While studies on adult males have shown no ill effects, Scott said no such studies existed on whether submarine atmospheres would affect pregnant women.
“Consequently, no categorical assurances can be provided regarding the safety of the fetus to exposures to carbon monoxide, carbon dioxide and other hazardous materials found in the submarine atmosphere,” Scott wrote in the letter.
Scott noted that congenital birth defects have been found on animals exposed to elevated carbon dioxide levels, although those levels were about 1,000 percent higher than those found on a sub.
Daniels said Thursday that he would check whether the Navy had data regarding any potential effects on women’s reproductive health, but that such information wasn’t immediately available.
“Of course, safety is everyone’s number one priority,” Daniels added.
Women have been serving aboard surface ships for the past 16 years. Ships don’t knowingly go underway with a pregnant crewmember; if one is found, she is medically evacuated from the ship.
Protocols exist for medically evacuating sailors from submarines as well, though at times, a submarine may be far from a port or unable to surface because of an intelligence mission.
Making room for women
Navy officials say that allowing women to serve aboard submarines expands the available talent pool.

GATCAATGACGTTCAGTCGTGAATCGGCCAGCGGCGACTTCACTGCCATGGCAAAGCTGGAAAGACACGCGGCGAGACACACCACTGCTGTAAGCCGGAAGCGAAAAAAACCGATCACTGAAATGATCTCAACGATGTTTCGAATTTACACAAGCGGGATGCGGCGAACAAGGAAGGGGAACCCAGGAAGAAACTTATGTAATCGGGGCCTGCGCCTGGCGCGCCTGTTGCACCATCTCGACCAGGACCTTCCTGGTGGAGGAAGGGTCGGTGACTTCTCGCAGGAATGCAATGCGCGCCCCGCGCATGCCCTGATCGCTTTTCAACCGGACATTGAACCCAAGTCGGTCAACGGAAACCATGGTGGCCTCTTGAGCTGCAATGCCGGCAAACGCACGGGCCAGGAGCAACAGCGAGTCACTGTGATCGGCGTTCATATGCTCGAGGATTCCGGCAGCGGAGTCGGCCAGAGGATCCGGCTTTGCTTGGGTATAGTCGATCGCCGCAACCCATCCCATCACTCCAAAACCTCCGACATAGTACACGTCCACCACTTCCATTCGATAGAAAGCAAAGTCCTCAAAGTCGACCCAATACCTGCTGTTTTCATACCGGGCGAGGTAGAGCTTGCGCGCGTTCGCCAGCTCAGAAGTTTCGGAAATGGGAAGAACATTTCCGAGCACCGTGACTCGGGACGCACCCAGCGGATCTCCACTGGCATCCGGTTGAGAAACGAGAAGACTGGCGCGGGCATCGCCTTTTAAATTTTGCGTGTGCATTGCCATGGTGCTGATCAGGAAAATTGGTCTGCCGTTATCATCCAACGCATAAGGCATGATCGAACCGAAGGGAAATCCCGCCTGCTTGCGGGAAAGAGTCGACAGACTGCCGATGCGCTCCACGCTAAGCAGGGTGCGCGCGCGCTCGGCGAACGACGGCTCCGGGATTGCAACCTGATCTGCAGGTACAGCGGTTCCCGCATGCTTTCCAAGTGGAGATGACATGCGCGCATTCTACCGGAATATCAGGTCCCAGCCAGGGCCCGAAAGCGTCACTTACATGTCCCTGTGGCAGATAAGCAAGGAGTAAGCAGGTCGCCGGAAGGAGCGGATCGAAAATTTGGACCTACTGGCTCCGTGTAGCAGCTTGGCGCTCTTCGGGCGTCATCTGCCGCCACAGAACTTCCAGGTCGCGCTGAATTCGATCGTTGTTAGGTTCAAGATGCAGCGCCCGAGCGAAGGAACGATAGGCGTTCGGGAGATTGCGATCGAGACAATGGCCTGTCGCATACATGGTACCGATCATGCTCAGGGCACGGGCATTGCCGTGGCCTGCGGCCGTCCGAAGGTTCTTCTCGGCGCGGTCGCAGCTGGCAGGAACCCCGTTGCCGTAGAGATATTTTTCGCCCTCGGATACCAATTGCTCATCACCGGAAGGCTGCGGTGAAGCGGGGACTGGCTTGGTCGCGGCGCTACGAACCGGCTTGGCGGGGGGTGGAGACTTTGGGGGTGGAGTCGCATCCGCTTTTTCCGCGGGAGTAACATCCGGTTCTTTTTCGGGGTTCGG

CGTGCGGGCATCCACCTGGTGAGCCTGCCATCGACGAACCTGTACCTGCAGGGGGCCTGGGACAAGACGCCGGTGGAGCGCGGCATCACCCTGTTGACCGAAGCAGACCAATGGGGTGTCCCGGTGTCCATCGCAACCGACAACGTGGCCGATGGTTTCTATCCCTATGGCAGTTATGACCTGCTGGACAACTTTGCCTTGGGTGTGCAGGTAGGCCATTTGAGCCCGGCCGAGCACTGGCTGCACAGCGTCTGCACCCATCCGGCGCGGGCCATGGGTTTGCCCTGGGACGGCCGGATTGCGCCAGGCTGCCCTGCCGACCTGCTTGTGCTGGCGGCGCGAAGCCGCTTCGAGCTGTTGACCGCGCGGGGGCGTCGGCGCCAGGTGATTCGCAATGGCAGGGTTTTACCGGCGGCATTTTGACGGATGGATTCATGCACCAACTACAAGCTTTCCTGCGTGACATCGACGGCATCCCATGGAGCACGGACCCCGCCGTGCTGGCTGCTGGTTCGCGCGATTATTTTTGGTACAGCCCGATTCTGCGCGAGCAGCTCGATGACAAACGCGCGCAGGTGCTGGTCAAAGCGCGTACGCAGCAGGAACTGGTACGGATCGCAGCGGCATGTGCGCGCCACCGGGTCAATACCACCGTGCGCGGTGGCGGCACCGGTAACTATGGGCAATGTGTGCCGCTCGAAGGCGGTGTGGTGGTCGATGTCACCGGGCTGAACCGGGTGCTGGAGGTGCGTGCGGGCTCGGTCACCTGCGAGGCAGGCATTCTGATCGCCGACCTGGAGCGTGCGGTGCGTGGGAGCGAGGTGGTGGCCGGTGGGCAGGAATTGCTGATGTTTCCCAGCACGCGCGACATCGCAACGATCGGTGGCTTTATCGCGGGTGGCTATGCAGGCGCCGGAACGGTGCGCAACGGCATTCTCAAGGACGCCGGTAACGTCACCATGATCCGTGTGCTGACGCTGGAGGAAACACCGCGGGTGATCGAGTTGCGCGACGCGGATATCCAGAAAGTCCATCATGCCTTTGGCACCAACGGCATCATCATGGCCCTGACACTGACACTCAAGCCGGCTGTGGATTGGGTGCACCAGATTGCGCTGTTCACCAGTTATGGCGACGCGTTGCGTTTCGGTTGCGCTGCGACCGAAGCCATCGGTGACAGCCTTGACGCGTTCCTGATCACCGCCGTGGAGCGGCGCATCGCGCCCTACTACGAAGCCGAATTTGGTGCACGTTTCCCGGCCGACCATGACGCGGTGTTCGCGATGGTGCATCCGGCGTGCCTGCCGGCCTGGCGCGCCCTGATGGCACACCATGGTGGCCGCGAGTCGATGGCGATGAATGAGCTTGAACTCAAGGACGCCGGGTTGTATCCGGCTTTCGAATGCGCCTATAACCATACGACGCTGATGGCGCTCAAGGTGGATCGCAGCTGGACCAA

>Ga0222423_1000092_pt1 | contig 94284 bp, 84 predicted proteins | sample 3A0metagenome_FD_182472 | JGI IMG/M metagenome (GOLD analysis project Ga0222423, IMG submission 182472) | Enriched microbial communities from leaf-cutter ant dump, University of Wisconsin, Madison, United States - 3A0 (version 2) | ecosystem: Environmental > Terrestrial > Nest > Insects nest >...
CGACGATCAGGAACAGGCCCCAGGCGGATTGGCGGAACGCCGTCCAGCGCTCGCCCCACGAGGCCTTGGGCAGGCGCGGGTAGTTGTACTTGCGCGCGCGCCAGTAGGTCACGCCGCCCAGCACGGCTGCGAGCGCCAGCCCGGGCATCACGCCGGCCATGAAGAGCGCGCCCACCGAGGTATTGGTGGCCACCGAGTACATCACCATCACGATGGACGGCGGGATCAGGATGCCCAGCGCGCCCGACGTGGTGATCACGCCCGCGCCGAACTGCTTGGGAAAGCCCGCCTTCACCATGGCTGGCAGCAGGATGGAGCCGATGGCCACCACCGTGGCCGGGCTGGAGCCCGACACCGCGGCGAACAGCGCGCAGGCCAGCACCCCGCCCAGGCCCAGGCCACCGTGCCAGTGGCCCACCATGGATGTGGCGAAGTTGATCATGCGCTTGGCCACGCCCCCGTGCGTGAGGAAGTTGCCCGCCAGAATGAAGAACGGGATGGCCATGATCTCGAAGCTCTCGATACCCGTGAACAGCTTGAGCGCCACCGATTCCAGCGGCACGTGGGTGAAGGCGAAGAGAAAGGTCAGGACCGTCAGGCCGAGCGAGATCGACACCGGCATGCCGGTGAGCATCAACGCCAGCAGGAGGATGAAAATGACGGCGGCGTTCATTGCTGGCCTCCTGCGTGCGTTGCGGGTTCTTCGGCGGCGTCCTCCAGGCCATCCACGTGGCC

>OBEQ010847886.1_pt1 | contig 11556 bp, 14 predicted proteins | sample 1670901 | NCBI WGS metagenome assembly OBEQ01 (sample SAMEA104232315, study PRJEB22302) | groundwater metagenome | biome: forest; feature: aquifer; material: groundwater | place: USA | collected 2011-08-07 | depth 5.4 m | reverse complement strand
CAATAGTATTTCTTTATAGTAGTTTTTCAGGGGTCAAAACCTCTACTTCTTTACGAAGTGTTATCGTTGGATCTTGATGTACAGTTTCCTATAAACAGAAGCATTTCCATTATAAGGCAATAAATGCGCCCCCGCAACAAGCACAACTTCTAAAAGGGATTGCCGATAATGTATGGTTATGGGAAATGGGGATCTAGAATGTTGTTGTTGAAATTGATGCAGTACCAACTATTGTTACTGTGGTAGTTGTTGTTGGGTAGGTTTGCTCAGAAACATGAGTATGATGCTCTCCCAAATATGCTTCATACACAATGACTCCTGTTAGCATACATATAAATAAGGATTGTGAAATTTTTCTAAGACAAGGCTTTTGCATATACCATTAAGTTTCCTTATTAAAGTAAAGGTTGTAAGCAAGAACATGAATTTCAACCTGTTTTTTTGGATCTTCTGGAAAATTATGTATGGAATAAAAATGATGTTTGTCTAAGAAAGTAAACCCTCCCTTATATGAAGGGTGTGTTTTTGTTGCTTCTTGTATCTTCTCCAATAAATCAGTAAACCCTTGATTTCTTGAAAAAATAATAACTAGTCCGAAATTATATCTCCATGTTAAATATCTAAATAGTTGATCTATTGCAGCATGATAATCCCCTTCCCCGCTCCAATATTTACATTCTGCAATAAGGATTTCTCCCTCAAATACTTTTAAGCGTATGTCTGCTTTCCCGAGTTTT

However, when women first begin serving permanently aboard submarines, their choices will be limited.
They will serve on either the fleet’s 14 Ohio-class nuclear ballistic missile submarines, or one of the four Ohio-class submarines modified for added Tomahawk missiles and special operations.
The 560-foot-long Ohio-class submarines are packed very tightly, but they are spacious enough to accommodate women in junior officer staterooms and provide a limited degree of privacy.
The far more numerous fast-attack submarines are much smaller and could cost more to reconfigure to make room for women, Navy officials say. Privacy is extremely limited.
The Navy intends to eventually allow women on fast-attack subs as well. However, no timetable exists yet, Daniels said.
If it remains that way for long, it might cap a female officer’s promotion potential, said C. Michael Garverick, executive director of the Washington, D.C.-based Naval Submarine League.
Senior staff submarine officers are usually expected to have served on both missile and fast-attack submarines, said Garverick, a retired submarine captain.
“They would be somewhat limited in where they can go,” Garverick said. “If this is really going to happen, they’re going to have to figure out what to do about the fast-attack sub.”
That could mean costly modifications to existing submarines, or it could alter the design of future submarines.
The Obama administration and Defense Secretary Robert Gates have both voiced support for funding a replacement to the Ohio-class Trident submarines. Meanwhile, the Navy signed a $14 billion contract in 2008 with contractors to produce eight Virginia-class fast-attack submarines.
Navy officials say it’s still too early to talk about changes to either the proposed Ohio-class replacement or new Virginia-class subs.
But Garverick, whose submarine advocacy group has close ties to the Navy’s submarine contractors, believes design changes are likely.
“I would almost bet on it,” Garverick said.
Garverick said adding women to the all-male environment will require some transition for sailors; however, he believes that they ultimately continue to do their duty, as ordered.
“It will be a cultural change, but it won’t be the first one we’ve gone through,” Garverick said. “Certainly there will be some problems, but I can’t believe they will be insurmountable.”